Today about 500 women worldwide can proudly admit to being airline captains. Nevertheless, one of 5,623 women that we randomly meet in a street might be a female pilot. It seems that everyone can pursue their dream of becoming a pilot despite their gender; however, the history of women who sacrificed their lives or gave up everything to become airline professionals highlights that a path for women to enter aviation world was not that easy.
There was a time when women had to fight for their rights to get involved into aviation issues, but afterwards they proved that a lady can be as good as a male pilot if she believes in herself. It is not that surprising to hear a female pilot introducing herself as a pilot of an aircraft anymore, but just imagine how odd it seemed twenty years ago. Let’s take a look at the women that left significant marks in female piloting…
The history of Female Piloting began with Madame Therese Peltier in 1908 as she was the first woman to fly an airplane solo.
Raymonde de la Roche
“Flying is the best possible thing for women”– said Raymonde de la Roche who became the first woman in the world to earn a pilot’s license in 1910, France.
However, everything was different in the United States back then. A great number of women were willing to get involved in aviation, but such prominent men as Wright Brothers refused women the right to fly.
Harriet Quimby, the first American woman to earn a pilot’s license in 1911, was annoyed by the attitude of the doubt by the spectators. After she got her license she said: “This attitude made me more determined than ever to succeed”.
Her persistent personality helped her to become the first woman to pilot an aircraft across the English Channel in 1912. However, it was hardly reported because of the tragedy of the Titanic the night earlier.
Amelia Earhart is one of the most famous female pilots in aviation history. She was the first woman to fly solo across the Atlantic Ocean! For this achievement, she received the US Distinguished Flying Cross and started working as a counselor for women who wanted to start their career in aviation. Unfortunately, she mysteriously disappeared over the Pacific Ocean while attempting a circumnavigation flight of the globe in 1937.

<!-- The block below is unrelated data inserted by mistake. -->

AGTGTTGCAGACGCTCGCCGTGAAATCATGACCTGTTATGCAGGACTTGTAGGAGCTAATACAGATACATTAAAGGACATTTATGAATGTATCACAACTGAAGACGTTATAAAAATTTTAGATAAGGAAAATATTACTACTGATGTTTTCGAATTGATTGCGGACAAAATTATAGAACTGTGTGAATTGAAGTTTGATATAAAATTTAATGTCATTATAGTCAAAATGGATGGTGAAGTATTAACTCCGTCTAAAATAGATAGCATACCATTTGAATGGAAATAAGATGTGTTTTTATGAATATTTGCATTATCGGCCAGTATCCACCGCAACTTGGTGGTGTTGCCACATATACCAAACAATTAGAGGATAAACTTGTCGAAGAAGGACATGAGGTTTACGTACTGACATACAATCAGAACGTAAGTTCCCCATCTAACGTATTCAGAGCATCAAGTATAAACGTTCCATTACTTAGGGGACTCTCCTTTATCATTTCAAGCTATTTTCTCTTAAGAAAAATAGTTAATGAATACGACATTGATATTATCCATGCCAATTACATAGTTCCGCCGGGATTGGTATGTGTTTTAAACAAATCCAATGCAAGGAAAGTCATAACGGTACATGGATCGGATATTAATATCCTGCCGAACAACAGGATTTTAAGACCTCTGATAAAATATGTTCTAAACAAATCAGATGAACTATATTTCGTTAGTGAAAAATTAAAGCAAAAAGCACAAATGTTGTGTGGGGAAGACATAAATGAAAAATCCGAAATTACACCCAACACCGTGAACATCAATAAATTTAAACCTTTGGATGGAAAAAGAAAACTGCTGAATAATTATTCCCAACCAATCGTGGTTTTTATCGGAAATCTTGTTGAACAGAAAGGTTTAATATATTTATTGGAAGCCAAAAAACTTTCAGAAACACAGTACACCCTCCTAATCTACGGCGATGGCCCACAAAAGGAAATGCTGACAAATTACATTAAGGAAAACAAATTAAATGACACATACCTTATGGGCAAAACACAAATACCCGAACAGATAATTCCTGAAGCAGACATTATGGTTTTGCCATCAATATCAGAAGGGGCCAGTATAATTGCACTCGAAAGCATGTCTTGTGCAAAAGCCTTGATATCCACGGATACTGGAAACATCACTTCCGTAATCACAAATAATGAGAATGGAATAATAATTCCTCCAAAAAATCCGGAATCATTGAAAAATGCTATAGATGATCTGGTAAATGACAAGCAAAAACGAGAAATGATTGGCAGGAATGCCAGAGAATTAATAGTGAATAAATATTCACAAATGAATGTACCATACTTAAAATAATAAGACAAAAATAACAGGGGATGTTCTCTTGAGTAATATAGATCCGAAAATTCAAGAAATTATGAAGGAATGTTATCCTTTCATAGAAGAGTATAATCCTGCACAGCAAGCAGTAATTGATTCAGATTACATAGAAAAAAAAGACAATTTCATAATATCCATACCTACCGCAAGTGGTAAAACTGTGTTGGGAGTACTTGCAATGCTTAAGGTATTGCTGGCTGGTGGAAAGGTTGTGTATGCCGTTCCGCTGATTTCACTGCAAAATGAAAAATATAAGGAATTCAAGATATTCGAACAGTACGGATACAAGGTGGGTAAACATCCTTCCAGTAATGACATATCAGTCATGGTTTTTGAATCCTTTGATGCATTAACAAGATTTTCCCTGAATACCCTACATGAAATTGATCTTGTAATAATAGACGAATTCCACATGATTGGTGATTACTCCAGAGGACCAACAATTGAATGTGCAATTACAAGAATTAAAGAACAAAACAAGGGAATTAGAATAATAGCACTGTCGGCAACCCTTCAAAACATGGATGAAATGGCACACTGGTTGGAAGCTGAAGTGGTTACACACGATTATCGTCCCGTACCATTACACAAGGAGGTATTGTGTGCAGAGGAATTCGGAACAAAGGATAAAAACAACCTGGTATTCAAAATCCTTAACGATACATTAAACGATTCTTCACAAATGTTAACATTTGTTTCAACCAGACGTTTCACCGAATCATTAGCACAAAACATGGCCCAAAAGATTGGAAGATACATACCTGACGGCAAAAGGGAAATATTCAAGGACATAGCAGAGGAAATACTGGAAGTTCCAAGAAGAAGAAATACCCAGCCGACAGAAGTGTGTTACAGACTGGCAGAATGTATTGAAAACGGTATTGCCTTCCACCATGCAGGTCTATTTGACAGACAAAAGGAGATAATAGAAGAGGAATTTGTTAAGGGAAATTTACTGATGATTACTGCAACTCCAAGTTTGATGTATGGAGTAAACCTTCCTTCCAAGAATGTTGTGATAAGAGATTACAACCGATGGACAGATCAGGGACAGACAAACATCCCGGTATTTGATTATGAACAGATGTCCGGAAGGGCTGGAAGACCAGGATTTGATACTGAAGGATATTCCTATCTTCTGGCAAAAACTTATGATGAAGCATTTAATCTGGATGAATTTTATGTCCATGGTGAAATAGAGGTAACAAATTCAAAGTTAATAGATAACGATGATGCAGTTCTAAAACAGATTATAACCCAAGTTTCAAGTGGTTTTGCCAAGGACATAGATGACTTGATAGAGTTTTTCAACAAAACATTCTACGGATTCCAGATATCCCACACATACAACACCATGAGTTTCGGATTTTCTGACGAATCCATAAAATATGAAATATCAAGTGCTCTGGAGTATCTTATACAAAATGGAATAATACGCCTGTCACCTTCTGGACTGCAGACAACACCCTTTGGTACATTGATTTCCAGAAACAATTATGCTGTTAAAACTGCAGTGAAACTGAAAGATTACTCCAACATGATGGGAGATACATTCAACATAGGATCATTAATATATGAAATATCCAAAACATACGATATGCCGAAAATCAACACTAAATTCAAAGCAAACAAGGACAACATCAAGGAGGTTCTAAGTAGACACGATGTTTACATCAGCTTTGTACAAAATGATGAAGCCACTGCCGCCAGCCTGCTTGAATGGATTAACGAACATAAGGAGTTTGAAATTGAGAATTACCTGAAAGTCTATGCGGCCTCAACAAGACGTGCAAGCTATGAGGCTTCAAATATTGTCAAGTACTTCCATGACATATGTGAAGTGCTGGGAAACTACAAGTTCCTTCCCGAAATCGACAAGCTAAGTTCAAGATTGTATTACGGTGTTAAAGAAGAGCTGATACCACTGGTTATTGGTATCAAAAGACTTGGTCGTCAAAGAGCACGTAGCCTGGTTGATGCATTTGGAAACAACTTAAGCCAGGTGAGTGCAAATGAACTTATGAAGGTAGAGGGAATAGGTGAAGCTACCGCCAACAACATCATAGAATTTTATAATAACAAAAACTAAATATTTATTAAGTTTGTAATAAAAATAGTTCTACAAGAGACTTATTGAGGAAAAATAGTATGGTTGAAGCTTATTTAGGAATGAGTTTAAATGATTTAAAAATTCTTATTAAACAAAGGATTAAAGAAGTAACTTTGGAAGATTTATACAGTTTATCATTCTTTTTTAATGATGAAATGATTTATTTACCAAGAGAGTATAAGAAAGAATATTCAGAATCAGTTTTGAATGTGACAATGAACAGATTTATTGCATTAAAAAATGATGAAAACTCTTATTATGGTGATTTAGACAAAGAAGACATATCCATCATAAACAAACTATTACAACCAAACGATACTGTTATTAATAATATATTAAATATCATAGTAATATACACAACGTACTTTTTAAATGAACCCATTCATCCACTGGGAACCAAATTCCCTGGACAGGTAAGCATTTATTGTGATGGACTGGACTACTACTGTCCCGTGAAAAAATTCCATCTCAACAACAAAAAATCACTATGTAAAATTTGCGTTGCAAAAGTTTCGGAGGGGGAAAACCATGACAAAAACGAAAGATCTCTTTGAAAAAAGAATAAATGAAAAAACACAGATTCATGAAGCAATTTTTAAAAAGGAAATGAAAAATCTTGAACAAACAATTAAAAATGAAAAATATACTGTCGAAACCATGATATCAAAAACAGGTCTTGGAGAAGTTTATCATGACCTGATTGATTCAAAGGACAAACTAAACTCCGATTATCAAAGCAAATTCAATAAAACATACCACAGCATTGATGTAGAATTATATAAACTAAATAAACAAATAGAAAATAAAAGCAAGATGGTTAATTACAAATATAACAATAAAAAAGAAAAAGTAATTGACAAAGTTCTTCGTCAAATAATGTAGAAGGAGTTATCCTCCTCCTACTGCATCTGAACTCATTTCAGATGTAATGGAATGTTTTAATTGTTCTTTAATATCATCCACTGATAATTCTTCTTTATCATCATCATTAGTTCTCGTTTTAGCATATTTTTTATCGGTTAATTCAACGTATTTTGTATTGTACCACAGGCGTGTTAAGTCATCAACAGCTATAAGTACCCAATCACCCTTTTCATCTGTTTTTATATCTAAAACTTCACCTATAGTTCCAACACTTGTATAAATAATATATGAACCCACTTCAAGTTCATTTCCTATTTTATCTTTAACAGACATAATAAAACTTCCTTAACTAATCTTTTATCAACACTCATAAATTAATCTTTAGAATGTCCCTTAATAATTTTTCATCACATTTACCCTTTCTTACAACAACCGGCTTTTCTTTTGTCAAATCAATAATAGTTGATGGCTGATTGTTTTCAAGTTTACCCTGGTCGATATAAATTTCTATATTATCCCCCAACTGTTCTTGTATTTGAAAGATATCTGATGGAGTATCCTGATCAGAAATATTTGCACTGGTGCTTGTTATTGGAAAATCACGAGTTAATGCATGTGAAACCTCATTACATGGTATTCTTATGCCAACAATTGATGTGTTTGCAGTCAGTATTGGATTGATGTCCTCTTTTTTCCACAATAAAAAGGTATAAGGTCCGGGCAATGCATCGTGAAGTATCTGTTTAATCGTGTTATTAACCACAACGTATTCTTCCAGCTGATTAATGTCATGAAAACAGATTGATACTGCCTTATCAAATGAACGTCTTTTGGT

Despite all the credits that women accrued in the aviation field, female aviators were a novelty. No matter how hard they tried, the press still called them ‘Flying Flappers’, ‘Angels’ or ‘Sweethearts of the Air’.
Things got better in 1936 when the first female flight club was established. An idea of a woman in aviation was not that bad after all – in 1943 women accounted for more than 30 % of the workforce in the Aviation industry.
When Rosella Bjornson was 17 years old, she gained her Private Pilot’s License in just 2 months. Trans-Air hired her as the first and only female in the field of 2,800 pilots in 1973.
She set an example for other commercial airlines because they began hiring women as well.
In 1990 she became the first woman to be promoted to Captain with a major Canadian air carrier. She is a member of Canada’s Aviation Hall of Fame.
Polly VaCher was the first woman to fly around the world. In 2001 she flew solo around the world in a record-breaking small plane!
We are glad that these women made successful attempts to destroy the stereotypes and we believed that the struggle was worth all of the efforts made. Today we can finally see the results of the increasing numbers of women in the aviation and aerospace industries.